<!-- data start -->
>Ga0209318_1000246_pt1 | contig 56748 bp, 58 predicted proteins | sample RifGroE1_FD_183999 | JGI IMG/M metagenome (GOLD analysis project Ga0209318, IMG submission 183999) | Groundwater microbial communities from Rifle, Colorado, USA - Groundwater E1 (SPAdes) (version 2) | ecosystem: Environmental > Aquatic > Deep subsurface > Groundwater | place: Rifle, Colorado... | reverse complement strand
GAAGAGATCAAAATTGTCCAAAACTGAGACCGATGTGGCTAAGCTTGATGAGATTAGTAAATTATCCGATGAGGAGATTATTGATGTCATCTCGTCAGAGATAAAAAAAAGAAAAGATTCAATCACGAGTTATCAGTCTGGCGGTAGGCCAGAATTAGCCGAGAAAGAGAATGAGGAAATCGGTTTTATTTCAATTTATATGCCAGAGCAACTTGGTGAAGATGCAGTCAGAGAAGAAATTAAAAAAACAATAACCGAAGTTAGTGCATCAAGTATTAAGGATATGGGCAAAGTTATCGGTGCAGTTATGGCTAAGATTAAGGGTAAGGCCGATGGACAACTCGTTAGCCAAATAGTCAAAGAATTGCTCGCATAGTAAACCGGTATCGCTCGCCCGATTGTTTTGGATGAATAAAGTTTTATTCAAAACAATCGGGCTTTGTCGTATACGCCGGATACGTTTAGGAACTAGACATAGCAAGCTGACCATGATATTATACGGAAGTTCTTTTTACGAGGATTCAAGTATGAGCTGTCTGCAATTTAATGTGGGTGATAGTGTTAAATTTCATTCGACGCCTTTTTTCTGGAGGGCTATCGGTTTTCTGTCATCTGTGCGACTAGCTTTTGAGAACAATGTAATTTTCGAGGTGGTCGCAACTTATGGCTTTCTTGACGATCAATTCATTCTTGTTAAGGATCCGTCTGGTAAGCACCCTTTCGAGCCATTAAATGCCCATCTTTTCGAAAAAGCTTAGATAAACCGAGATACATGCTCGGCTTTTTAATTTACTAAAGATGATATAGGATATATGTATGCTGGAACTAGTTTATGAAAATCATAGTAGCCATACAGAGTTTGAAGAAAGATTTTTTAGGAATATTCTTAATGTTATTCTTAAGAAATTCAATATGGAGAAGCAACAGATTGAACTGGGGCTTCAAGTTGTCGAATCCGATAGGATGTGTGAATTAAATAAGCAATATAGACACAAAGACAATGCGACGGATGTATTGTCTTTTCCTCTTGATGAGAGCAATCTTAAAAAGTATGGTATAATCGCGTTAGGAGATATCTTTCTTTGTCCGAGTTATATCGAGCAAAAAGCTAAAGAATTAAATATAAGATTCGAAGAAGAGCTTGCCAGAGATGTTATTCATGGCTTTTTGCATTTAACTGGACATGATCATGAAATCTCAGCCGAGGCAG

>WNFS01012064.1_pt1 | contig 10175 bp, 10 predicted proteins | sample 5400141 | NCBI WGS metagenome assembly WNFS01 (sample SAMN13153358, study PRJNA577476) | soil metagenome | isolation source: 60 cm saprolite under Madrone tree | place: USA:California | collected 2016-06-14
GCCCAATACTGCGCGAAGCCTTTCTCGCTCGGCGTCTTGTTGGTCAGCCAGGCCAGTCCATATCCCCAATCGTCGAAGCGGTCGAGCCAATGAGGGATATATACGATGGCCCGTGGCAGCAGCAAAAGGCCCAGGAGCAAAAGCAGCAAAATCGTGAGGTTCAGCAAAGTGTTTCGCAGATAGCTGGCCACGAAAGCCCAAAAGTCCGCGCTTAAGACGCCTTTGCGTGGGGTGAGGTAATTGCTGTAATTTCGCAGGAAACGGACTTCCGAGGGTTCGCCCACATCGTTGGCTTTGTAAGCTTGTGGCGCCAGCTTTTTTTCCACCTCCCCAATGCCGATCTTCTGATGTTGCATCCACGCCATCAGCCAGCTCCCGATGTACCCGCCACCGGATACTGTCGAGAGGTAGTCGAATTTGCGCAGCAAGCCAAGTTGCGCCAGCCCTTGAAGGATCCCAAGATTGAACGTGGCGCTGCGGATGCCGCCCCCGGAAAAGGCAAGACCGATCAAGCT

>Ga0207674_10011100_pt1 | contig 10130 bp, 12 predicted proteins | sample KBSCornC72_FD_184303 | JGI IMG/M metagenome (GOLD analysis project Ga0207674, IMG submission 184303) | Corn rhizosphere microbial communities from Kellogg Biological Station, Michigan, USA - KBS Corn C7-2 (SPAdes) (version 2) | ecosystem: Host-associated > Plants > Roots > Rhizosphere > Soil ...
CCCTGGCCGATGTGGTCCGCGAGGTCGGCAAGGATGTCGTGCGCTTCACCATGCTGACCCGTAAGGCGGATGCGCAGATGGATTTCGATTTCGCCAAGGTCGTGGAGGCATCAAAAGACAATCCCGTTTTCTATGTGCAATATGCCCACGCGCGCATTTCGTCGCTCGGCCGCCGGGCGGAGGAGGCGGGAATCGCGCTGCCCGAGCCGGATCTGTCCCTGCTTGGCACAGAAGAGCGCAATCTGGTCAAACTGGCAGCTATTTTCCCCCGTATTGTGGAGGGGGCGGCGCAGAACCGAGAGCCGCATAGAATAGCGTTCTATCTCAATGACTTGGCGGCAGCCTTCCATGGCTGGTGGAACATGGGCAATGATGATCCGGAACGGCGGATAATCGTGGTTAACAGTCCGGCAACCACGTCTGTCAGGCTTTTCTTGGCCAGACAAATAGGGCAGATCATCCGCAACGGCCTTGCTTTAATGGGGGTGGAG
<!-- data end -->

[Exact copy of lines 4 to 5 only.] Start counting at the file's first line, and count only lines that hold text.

GCCCAATACTGCGCGAAGCCTTTCTCGCTCGGCGTCTTGTTGGTCAGCCAGGCCAGTCCATATCCCCAATCGTCGAAGCGGTCGAGCCAATGAGGGATATATACGATGGCCCGTGGCAGCAGCAAAAGGCCCAGGAGCAAAAGCAGCAAAATCGTGAGGTTCAGCAAAGTGTTTCGCAGATAGCTGGCCACGAAAGCCCAAAAGTCCGCGCTTAAGACGCCTTTGCGTGGGGTGAGGTAATTGCTGTAATTTCGCAGGAAACGGACTTCCGAGGGTTCGCCCACATCGTTGGCTTTGTAAGCTTGTGGCGCCAGCTTTTTTTCCACCTCCCCAATGCCGATCTTCTGATGTTGCATCCACGCCATCAGCCAGCTCCCGATGTACCCGCCACCGGATACTGTCGAGAGGTAGTCGAATTTGCGCAGCAAGCCAAGTTGCGCCAGCCCTTGAAGGATCCCAAGATTGAACGTGGCGCTGCGGATGCCGCCCCCGGAAAAGGCAAGACCGATCAAGCT

>Ga0207674_10011100_pt1 | contig 10130 bp, 12 predicted proteins | sample KBSCornC72_FD_184303 | JGI IMG/M metagenome (GOLD analysis project Ga0207674, IMG submission 184303) | Corn rhizosphere microbial communities from Kellogg Biological Station, Michigan, USA - KBS Corn C7-2 (SPAdes) (version 2) | ecosystem: Host-associated > Plants > Roots > Rhizosphere > Soil ...